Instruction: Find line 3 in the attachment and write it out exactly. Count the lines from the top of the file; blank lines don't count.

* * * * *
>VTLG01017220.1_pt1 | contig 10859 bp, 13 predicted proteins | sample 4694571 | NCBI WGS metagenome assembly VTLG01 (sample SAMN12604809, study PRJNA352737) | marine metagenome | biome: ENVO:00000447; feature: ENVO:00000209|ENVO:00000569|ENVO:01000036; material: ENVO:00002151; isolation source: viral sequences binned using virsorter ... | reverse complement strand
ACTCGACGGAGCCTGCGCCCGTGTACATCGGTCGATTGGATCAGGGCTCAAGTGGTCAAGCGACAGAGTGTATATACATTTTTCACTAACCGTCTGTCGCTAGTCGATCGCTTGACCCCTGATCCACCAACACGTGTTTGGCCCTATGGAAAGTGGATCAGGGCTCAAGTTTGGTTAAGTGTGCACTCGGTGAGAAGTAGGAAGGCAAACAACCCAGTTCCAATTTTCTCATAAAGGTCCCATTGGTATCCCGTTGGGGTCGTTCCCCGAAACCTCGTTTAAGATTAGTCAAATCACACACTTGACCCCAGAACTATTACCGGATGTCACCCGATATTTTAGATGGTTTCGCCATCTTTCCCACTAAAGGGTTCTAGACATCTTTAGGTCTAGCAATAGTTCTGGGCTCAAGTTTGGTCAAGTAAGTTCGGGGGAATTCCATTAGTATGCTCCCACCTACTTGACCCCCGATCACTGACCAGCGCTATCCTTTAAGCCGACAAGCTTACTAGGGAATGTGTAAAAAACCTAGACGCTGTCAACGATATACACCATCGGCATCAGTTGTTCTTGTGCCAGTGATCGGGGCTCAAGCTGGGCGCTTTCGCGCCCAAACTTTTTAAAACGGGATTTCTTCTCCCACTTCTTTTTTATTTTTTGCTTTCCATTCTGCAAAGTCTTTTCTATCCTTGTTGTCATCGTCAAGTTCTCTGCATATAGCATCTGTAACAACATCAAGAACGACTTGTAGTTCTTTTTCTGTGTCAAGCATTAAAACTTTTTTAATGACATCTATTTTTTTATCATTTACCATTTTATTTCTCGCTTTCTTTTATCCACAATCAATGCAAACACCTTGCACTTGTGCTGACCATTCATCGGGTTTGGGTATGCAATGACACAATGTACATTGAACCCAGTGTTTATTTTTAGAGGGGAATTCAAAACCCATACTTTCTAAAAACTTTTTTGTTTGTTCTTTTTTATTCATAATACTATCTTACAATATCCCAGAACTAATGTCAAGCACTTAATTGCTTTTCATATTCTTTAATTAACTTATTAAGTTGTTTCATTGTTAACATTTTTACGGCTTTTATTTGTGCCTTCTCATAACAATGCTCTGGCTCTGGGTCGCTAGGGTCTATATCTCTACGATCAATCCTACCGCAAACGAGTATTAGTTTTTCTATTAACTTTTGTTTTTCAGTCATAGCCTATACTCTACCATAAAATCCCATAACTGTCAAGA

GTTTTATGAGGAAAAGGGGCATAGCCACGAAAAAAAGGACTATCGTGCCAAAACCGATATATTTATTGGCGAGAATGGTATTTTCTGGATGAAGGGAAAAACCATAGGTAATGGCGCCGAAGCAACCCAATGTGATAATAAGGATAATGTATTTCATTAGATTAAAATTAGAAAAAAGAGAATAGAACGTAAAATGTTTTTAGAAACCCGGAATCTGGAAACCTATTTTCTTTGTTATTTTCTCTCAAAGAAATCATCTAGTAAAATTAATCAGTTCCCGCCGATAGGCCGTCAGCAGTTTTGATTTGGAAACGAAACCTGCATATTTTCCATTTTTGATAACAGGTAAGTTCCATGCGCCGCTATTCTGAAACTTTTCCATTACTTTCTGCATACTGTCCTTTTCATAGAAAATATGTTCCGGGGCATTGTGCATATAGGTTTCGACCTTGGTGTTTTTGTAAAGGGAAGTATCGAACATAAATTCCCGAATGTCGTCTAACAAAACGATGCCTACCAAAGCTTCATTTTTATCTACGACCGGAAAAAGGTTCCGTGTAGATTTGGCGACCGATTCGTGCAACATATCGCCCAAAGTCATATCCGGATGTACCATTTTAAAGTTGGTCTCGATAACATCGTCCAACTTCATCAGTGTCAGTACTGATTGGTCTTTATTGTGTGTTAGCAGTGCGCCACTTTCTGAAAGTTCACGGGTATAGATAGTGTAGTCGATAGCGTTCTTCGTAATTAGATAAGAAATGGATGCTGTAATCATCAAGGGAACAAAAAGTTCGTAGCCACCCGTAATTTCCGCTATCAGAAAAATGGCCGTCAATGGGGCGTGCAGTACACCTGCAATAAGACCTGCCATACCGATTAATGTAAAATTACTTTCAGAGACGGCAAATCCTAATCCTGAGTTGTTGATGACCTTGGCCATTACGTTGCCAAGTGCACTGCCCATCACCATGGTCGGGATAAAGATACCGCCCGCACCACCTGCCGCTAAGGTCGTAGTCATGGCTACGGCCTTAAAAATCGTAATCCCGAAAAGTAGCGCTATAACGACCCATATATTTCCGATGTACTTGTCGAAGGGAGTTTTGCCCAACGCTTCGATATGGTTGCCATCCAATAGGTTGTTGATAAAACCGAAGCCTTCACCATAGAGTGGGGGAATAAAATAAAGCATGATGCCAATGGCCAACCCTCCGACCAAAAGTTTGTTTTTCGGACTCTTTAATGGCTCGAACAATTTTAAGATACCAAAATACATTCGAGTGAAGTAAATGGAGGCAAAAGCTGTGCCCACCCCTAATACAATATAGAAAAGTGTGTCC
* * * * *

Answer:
GTTTTATGAGGAAAAGGGGCATAGCCACGAAAAAAAGGACTATCGTGCCAAAACCGATATATTTATTGGCGAGAATGGTATTTTCTGGATGAAGGGAAAAACCATAGGTAATGGCGCCGAAGCAACCCAATGTGATAATAAGGATAATGTATTTCATTAGATTAAAATTAGAAAAAAGAGAATAGAACGTAAAATGTTTTTAGAAACCCGGAATCTGGAAACCTATTTTCTTTGTTATTTTCTCTCAAAGAAATCATCTAGTAAAATTAATCAGTTCCCGCCGATAGGCCGTCAGCAGTTTTGATTTGGAAACGAAACCTGCATATTTTCCATTTTTGATAACAGGTAAGTTCCATGCGCCGCTATTCTGAAACTTTTCCATTACTTTCTGCATACTGTCCTTTTCATAGAAAATATGTTCCGGGGCATTGTGCATATAGGTTTCGACCTTGGTGTTTTTGTAAAGGGAAGTATCGAACATAAATTCCCGAATGTCGTCTAACAAAACGATGCCTACCAAAGCTTCATTTTTATCTACGACCGGAAAAAGGTTCCGTGTAGATTTGGCGACCGATTCGTGCAACATATCGCCCAAAGTCATATCCGGATGTACCATTTTAAAGTTGGTCTCGATAACATCGTCCAACTTCATCAGTGTCAGTACTGATTGGTCTTTATTGTGTGTTAGCAGTGCGCCACTTTCTGAAAGTTCACGGGTATAGATAGTGTAGTCGATAGCGTTCTTCGTAATTAGATAAGAAATGGATGCTGTAATCATCAAGGGAACAAAAAGTTCGTAGCCACCCGTAATTTCCGCTATCAGAAAAATGGCCGTCAATGGGGCGTGCAGTACACCTGCAATAAGACCTGCCATACCGATTAATGTAAAATTACTTTCAGAGACGGCAAATCCTAATCCTGAGTTGTTGATGACCTTGGCCATTACGTTGCCAAGTGCACTGCCCATCACCATGGTCGGGATAAAGATACCGCCCGCACCACCTGCCGCTAAGGTCGTAGTCATGGCTACGGCCTTAAAAATCGTAATCCCGAAAAGTAGCGCTATAACGACCCATATATTTCCGATGTACTTGTCGAAGGGAGTTTTGCCCAACGCTTCGATATGGTTGCCATCCAATAGGTTGTTGATAAAACCGAAGCCTTCACCATAGAGTGGGGGAATAAAATAAAGCATGATGCCAATGGCCAACCCTCCGACCAAAAGTTTGTTTTTCGGACTCTTTAATGGCTCGAACAATTTTAAGATACCAAAATACATTCGAGTGAAGTAAATGGAGGCAAAAGCTGTGCCCACCCCTAATACAATATAGAAAAGTGTGTCC